Manitoba taps Indigenous leaders to help review 'broken' child welfare system
Manitoba has roughly 11,000 kids — about 90% of them Indigenous — in system, highest rate among provinces
A committee largely made up of Indigenous community leaders will help the province review and reform the child-welfare system, Manitoba's families minister says.
"We want to make sure that it's a community-driven process, a process that will evolve and make sure that we have lifelong commitments to individuals … and repair the system that we think is broken," Scott Fielding said Thursday.
The seven-member committee includes five Indigenous leaders and held its first meeting Thursday. The group will meet with Indigenous and child-welfare organizations as it works toward transforming The Child and Family Services Act and The Child and Family Services Authorities Act.
Andrew Micklefield was appointed chair of the panel made of representatives from First Nation, Métis and other groups and organizations involved in child care.
"It's something I do with a mingled sense of excitement but also with a heavy heart," said Micklefield, MLA and deputy government house leader.
"These are very serious issues, these are very real situations and already some of what we've heard has been difficult to listen to, frankly."
Sherwood Armbruster, a chief of staff for former Winnipeg mayor Sam Katz who left the city to become chief administrative officer for Siloam Mission in 2009, has been named vice-chair of the committee.
It also includes Michael Redhead Champagne, founder of Aboriginal Youth Opportunities and a community organizer in Winnipeg's North End, and Diane Redsky, the executive director of Ma Mawi Wi Chi Itata Centre. Both have direct personal or professional experience with the child-welfare system.
"As a product of the child-welfare system myself, I feel like the child-welfare reforms that we're beginning to work on today are long-awaited," said Champagne.
"There is a large desire within inner-city, Indigenous and rural communities to create and craft a solution that works for Manitoba families."
Champagne said there are many barriers in the way of needed changes, and he welcomes suggestions from Manitobans.
Recommendations are to be presented to the government by next spring.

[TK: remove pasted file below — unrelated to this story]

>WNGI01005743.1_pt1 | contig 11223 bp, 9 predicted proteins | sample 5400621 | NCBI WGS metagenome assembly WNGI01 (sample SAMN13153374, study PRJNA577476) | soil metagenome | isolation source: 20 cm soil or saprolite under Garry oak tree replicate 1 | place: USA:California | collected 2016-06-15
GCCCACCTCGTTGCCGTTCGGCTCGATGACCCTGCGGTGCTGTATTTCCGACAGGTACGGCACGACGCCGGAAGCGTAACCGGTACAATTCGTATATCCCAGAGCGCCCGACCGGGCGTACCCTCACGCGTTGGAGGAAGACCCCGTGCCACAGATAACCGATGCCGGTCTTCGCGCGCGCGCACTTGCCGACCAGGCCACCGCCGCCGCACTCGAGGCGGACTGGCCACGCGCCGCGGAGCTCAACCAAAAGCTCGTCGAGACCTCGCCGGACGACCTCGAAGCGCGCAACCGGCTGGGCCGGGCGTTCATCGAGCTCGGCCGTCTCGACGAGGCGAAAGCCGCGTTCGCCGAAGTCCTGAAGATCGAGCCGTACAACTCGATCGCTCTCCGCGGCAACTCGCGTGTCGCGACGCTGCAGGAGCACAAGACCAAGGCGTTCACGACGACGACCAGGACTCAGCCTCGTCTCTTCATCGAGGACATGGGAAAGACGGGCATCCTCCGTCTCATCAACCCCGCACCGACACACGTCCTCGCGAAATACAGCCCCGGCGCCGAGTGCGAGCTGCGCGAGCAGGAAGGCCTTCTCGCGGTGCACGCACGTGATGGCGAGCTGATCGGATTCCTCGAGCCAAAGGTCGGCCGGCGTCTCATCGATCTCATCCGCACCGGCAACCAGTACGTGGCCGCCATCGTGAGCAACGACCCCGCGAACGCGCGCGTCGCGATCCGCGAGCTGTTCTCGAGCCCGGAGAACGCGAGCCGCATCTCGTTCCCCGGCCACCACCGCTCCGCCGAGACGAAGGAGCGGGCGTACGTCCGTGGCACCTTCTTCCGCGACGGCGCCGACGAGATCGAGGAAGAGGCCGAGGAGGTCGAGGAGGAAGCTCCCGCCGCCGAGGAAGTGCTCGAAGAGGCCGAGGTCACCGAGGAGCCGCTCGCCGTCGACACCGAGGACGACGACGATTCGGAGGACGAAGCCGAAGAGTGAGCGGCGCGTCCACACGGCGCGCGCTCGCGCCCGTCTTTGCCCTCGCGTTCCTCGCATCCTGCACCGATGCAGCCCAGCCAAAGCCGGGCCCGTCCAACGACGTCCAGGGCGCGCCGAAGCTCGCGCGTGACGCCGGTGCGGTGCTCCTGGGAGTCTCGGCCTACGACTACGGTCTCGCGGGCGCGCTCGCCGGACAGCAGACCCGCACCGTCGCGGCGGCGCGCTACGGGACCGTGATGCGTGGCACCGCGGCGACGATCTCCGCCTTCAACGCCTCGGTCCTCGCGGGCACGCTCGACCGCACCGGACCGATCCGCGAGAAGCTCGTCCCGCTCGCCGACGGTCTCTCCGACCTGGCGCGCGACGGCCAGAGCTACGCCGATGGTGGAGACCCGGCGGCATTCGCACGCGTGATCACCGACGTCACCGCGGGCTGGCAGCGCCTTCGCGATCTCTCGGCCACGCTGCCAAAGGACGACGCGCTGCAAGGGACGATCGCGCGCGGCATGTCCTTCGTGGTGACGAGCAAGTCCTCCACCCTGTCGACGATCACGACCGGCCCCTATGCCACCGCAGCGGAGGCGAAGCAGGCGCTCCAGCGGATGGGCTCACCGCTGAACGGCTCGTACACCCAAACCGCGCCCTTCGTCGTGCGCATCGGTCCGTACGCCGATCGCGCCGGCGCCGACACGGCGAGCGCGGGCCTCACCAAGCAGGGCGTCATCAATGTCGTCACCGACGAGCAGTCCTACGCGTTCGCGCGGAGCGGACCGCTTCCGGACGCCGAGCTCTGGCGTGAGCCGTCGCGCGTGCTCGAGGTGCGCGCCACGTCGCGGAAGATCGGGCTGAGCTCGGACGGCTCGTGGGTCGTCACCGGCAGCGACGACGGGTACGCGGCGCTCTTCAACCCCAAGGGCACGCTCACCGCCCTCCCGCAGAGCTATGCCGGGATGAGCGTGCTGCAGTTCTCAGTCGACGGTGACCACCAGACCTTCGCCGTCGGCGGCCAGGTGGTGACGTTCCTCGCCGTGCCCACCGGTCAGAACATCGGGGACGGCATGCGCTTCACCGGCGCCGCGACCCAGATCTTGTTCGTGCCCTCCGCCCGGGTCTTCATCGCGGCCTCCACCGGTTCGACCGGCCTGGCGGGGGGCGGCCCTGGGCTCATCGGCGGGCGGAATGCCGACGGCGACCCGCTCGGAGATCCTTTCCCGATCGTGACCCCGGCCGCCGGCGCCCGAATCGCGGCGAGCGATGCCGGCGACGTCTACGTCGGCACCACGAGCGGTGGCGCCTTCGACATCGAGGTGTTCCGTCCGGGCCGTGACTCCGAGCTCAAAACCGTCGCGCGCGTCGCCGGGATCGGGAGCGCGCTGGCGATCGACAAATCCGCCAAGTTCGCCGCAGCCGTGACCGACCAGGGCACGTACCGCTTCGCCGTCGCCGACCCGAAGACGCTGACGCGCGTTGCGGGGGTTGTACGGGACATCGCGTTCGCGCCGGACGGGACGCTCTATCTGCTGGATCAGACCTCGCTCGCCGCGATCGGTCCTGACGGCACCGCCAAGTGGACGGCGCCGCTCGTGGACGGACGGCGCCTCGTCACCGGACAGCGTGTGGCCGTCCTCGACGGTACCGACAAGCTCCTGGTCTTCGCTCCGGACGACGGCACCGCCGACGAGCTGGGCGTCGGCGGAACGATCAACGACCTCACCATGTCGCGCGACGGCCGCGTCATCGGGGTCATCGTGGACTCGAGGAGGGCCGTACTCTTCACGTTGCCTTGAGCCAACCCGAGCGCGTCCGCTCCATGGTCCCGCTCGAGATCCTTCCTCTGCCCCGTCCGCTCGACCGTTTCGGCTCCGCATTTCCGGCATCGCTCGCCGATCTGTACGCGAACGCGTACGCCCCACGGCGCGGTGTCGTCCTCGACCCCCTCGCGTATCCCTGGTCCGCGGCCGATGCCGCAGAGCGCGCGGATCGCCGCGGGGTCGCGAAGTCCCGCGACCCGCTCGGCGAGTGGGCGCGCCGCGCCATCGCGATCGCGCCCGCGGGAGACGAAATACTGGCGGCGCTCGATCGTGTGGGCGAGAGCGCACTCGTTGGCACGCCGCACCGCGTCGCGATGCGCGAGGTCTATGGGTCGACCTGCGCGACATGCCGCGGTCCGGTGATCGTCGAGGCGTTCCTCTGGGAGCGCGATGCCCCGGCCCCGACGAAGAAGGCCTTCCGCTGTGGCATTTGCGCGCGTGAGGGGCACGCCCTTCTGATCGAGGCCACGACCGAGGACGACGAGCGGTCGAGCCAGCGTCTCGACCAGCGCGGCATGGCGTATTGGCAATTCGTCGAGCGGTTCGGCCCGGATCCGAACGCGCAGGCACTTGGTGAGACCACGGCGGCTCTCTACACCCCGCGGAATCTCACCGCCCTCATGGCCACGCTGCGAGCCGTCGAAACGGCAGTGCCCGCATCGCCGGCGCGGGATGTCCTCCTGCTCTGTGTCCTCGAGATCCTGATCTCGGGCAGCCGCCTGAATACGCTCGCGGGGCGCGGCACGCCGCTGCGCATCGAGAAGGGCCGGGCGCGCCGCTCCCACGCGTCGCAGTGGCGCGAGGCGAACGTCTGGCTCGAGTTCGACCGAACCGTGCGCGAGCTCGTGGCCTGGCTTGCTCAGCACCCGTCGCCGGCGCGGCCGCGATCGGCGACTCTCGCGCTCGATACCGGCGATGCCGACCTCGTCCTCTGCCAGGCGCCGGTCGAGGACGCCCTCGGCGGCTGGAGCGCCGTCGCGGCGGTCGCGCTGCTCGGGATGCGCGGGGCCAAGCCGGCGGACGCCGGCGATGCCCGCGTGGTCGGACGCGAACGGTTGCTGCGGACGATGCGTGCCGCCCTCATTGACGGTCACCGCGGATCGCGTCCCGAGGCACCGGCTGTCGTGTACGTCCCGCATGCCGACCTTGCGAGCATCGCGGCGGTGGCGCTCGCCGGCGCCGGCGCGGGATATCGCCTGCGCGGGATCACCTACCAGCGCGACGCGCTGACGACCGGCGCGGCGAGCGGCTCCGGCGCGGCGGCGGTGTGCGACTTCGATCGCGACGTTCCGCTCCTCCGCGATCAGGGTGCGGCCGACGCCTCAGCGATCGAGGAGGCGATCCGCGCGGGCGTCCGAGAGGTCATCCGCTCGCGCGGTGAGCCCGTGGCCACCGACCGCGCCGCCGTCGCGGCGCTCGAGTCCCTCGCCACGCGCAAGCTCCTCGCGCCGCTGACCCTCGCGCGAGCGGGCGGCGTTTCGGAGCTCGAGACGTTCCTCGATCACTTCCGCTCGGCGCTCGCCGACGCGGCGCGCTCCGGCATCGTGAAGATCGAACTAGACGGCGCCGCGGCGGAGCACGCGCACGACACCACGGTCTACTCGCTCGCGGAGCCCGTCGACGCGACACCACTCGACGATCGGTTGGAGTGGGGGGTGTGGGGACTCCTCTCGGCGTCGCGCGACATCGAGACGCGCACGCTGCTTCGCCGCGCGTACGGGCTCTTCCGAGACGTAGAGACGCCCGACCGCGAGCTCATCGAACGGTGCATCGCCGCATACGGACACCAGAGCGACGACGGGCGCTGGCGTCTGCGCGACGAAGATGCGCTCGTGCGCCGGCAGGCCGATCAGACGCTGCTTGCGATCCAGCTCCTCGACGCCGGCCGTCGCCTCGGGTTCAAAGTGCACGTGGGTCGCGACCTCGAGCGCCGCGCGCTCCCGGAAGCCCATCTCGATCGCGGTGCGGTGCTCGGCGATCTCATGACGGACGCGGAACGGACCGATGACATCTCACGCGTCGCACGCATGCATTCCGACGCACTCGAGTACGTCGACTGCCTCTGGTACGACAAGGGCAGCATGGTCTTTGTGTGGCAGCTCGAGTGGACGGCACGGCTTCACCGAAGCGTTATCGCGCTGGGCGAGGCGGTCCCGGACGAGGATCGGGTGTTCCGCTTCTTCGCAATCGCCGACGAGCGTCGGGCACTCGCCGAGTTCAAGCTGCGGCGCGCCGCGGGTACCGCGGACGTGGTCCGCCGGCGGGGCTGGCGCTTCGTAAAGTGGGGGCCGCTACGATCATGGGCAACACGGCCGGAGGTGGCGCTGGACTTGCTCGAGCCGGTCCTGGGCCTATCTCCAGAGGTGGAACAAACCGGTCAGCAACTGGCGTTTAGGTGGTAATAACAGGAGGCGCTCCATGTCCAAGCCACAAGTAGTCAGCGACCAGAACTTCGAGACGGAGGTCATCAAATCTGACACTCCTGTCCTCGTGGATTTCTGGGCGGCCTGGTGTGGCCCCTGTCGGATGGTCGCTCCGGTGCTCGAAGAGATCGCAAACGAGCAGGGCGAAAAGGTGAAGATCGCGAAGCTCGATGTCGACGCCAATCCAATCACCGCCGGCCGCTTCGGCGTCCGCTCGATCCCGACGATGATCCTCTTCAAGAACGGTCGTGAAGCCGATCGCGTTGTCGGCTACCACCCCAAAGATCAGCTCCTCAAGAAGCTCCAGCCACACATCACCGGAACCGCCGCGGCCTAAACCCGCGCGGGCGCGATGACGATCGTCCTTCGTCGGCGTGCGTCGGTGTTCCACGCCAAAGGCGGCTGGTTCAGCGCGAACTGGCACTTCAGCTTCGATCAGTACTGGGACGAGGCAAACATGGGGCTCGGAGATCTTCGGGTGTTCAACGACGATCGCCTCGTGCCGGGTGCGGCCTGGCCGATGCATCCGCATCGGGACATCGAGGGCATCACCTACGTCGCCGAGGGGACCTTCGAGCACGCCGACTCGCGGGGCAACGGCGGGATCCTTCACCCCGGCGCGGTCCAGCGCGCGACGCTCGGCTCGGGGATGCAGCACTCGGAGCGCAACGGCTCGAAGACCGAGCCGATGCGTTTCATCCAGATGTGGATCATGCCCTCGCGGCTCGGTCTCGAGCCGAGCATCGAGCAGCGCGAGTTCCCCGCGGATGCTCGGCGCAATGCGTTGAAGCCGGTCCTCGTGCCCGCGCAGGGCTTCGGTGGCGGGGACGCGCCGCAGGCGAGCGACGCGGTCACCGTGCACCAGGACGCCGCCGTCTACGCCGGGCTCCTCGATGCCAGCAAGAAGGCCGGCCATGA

Minister Fielding announced a package of measures this past fall aimed at addressing criticism raised by many First Nations leaders and by a 2013 public inquiry report that said the child-welfare system needs an overhaul.
There are roughly 10,700 kids in care in Manitoba, according to the government's annual families report, ranking it among the highest per-capita compared with other provinces. Almost 90 per cent of those in the system come from Indigenous backgrounds.
Fielding said his department is focused on reunifying families where possible, reducing the number of kids in care, bringing down the amount of time kids spend in the system, and providing performance-based incentives to family services agencies he says will allow them to focus more on preventive measures in the long run.
Fielding said he wants to work with Indigenous leadership and the federal government to improve the system.
The legislative review committee does not include a representative from the Assembly of Manitoba Chiefs, which remains critical of the Pallister government and skeptical about its proposed reforms to child welfare.
"Any reform to the child welfare program must be informed and led by Manitoba First Nations," AMC Grand Chief Arlen Dumas said in a statement.
This isn't about spending money wisely, this is about improving and fixing a system that is broken.- Scott Fielding
"Governments have had the chance to impose their ideals and standards of child welfare, and they have failed Indigenous children with residential schools, the [Sixties] Scoop and today with apprehension under the current child welfare system."
Dumas signed a memorandum of understanding with federal ministers in December. Among other changes, he hopes the MOU will help First Nations gain more control over how federal allowances earmarked for Indigenous kids in care are funnelled into the province.
Right now, family services agencies receive the money and must remit it to the provincial government, which in turn invests in child-welfare and related services. Dumas wants Manitoba to follow models in other provinces that set federal transfers aside and hands over the money to kids once they age out of care.
"This isn't about spending money wisely, this is about improving and fixing a system that is broken," said Fielding.
Fielding, ministers and Indigenous leaders from other provinces are expected to take part in an emergency meeting with the federal government in January to discuss reforms to child-welfare.
Legislative review committee:
- Sherwood Armbruster, former CAO of Siloam Mission, past board member of North End Family Centre and National Council of Welfare.
- Diane Redsky, executive director of Ma Mawi Wi Chi Itata Centre.
- Michael Redhead Champagne, founder of Aboriginal Youth Opportunities, Meet Me at the Bell Tower organizer, board member at Marymound.
- Joanne Crate, Manitoba Keewatinowi Okimakanak child and family services liaison.
- Dave Daniels, Southern Chiefs Organization representative, founder of Dakota Ojibway Child and Family Services.
- Audrey Frances Chartrand, former director of Manitoba Métis Federation community liaison department.
With files from the Canadian Press